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Recent Pressure Abates
Labor market data had been deteriorating steadily for the last 4 weeks in a row. This week it got slightly better. The year-over-year rate of improvement in rolling NSA initial jobless claims accelerated to -5.5% from -5.1%, marking an inflection from the decelerating trend we had been seeing for the previous month. On a one-week basis, the rate of improvement was fairly impressive at -7.9% vs -0.9% the week prior. As a reminder, we monitor deviations from the trendline rate of improvement in claims as the best real-time indicator for labor market turning points. It's important to remember that claims hit a frictional support level of ~300k, so as the data approaches 300k the rate of improvement should be expected to converge towards zero. We're mindful of this, which is why we look for trendline deviations.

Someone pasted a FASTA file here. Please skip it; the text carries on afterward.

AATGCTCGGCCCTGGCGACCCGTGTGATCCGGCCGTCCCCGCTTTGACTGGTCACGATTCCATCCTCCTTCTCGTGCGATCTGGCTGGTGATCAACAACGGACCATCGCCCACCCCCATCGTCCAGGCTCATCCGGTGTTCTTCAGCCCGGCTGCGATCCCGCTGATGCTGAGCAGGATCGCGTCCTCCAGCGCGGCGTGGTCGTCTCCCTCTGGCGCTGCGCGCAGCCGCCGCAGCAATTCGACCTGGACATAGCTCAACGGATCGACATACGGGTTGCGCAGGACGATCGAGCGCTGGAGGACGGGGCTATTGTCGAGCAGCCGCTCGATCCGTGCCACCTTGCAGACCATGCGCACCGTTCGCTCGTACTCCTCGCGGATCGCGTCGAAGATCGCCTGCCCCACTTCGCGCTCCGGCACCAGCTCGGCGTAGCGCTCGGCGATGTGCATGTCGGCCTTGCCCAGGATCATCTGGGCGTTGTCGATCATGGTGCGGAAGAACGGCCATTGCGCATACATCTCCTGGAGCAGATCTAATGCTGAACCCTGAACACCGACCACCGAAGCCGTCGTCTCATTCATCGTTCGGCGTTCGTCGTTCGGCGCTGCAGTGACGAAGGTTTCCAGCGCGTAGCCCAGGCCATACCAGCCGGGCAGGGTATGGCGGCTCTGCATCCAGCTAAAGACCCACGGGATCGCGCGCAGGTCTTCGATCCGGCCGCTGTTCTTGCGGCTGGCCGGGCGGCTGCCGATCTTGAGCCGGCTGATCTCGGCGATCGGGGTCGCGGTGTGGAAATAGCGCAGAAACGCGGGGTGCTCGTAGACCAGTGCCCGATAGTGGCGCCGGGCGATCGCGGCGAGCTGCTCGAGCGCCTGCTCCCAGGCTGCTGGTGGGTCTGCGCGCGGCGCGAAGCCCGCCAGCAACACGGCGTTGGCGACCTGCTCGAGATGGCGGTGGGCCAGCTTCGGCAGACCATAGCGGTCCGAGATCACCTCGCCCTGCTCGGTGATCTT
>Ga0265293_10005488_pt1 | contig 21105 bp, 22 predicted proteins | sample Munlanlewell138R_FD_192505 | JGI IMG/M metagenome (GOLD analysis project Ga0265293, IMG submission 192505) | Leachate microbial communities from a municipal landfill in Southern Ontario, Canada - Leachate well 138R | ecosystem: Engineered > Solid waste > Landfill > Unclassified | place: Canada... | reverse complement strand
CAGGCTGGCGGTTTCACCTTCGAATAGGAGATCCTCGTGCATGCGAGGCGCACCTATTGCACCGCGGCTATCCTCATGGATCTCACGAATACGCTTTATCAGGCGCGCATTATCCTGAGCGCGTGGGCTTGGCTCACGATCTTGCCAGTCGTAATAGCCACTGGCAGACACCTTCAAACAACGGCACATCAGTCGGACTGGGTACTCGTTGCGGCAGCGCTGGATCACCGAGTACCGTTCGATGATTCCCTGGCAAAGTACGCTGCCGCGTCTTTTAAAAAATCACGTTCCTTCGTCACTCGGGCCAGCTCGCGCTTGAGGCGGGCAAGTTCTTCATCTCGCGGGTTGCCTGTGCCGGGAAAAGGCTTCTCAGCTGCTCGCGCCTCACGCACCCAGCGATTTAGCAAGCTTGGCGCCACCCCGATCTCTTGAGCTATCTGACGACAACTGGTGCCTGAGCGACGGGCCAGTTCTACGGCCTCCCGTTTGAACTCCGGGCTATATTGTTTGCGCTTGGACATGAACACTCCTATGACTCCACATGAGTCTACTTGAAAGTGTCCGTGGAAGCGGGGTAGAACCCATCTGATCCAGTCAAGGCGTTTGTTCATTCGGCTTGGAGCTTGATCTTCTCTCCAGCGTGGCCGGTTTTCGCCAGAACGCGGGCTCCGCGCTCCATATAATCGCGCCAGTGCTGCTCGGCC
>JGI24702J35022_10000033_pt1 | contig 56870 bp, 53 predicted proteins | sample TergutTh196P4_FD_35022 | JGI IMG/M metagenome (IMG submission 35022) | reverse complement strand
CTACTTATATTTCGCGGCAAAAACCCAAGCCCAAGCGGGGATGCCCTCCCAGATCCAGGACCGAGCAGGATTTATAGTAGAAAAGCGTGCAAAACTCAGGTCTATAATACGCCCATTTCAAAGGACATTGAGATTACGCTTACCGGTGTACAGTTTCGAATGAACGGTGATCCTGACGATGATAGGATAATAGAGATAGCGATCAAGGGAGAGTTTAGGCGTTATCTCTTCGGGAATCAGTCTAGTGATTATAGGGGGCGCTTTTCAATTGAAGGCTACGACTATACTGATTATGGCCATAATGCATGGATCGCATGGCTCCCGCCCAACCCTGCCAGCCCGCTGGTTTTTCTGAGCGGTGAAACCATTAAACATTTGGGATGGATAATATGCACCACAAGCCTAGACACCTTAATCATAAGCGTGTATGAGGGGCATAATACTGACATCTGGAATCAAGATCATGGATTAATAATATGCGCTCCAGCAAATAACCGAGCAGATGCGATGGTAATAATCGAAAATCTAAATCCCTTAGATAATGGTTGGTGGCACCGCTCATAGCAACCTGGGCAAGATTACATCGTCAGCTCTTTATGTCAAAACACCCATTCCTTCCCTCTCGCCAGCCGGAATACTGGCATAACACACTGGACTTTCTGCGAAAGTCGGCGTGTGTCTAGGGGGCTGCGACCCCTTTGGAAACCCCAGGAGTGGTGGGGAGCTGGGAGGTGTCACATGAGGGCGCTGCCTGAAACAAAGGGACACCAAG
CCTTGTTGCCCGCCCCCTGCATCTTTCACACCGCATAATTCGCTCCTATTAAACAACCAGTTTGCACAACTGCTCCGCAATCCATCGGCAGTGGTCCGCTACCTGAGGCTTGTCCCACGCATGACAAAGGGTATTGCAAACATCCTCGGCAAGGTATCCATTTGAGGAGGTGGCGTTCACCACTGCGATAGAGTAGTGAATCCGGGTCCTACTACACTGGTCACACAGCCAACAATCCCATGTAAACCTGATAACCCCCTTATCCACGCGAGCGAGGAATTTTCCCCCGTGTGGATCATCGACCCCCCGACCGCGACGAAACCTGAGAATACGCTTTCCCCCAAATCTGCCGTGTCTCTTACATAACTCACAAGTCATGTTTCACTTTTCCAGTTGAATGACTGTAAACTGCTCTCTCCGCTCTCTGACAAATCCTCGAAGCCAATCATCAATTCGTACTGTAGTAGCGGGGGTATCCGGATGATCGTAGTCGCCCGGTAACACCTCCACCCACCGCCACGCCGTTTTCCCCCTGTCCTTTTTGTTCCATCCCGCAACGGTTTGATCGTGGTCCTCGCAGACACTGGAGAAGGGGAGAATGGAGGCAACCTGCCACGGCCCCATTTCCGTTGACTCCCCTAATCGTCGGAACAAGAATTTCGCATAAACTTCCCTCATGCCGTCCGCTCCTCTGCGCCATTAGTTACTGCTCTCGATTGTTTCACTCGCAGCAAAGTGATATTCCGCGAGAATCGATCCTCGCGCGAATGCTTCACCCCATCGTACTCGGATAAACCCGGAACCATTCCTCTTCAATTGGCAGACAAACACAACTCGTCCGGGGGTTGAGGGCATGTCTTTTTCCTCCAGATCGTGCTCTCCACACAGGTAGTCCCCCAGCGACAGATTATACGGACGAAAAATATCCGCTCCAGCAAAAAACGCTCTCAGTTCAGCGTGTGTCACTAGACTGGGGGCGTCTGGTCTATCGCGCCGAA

Initial jobless claims (SA) fell 3k to 336k from 339k WoW, as the prior week's number was unrevised. Meanwhile, the 4-week rolling average of seasonally-adjusted claims rose 2.5k WoW to 338.5k.
The 4-week rolling average of NSA claims, which we consider a more accurate representation of the underlying labor market trend, was -5.5% lower YoY, which is a sequential improvement versus the previous week's YoY change of -5.1%